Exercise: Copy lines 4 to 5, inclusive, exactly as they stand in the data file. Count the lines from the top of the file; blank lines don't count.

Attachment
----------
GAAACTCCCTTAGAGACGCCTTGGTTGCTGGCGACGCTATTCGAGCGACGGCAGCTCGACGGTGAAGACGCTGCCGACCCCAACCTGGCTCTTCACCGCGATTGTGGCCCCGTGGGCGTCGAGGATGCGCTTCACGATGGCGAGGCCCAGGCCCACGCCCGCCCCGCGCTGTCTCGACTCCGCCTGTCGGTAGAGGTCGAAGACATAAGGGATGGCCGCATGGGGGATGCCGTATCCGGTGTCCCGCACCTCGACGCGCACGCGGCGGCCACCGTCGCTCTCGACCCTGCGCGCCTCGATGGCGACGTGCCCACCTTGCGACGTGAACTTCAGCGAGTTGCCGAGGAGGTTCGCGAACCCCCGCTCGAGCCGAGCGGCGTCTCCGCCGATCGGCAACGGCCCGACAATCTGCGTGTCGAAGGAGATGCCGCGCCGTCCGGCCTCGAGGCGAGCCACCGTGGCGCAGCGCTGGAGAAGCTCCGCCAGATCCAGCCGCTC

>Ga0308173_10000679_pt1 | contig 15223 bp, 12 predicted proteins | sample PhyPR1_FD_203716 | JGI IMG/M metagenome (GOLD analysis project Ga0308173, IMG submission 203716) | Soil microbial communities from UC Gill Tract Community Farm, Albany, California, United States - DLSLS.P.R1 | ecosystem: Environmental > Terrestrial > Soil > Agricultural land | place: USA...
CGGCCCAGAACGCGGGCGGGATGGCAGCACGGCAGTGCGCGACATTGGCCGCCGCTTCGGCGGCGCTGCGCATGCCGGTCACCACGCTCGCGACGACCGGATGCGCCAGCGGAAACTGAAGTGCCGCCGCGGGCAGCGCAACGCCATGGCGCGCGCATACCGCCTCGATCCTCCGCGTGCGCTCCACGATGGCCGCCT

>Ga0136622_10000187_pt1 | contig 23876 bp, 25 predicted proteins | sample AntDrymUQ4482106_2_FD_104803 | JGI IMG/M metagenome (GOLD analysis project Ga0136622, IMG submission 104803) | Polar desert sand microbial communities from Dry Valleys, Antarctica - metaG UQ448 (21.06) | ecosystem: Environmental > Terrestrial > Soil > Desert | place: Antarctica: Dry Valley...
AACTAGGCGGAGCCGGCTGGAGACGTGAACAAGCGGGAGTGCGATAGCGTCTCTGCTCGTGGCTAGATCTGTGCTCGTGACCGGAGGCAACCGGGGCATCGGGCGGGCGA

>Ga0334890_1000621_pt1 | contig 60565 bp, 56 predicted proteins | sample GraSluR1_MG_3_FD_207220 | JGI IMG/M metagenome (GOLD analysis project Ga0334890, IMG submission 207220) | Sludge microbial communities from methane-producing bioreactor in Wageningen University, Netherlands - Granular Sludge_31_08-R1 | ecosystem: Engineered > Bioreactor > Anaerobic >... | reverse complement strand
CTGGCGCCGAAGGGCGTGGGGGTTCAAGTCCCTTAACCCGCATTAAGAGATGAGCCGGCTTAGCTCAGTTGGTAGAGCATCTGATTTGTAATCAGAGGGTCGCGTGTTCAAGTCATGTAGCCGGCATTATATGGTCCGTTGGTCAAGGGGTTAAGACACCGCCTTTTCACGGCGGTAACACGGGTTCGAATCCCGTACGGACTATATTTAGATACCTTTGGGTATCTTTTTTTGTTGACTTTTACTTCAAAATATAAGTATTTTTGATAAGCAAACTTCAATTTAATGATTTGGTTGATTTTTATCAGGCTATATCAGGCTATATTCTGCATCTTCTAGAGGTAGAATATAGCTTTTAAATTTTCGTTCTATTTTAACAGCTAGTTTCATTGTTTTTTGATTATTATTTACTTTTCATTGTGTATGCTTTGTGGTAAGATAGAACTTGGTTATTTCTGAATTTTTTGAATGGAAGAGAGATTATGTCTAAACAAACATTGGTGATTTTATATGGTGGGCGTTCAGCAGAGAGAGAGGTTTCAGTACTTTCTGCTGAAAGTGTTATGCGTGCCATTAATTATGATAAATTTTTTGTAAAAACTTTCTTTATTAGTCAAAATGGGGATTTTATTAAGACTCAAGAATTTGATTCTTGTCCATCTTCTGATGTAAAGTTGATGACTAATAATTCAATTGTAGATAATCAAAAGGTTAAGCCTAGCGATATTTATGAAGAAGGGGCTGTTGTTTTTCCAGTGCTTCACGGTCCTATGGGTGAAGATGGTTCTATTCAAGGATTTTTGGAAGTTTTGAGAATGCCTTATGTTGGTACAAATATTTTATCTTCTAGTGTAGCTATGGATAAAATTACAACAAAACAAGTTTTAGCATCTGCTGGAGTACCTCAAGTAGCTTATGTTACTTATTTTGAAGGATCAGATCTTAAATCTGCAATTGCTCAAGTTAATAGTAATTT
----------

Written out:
>Ga0136622_10000187_pt1 | contig 23876 bp, 25 predicted proteins | sample AntDrymUQ4482106_2_FD_104803 | JGI IMG/M metagenome (GOLD analysis project Ga0136622, IMG submission 104803) | Polar desert sand microbial communities from Dry Valleys, Antarctica - metaG UQ448 (21.06) | ecosystem: Environmental > Terrestrial > Soil > Desert | place: Antarctica: Dry Valley...
AACTAGGCGGAGCCGGCTGGAGACGTGAACAAGCGGGAGTGCGATAGCGTCTCTGCTCGTGGCTAGATCTGTGCTCGTGACCGGAGGCAACCGGGGCATCGGGCGGGCGA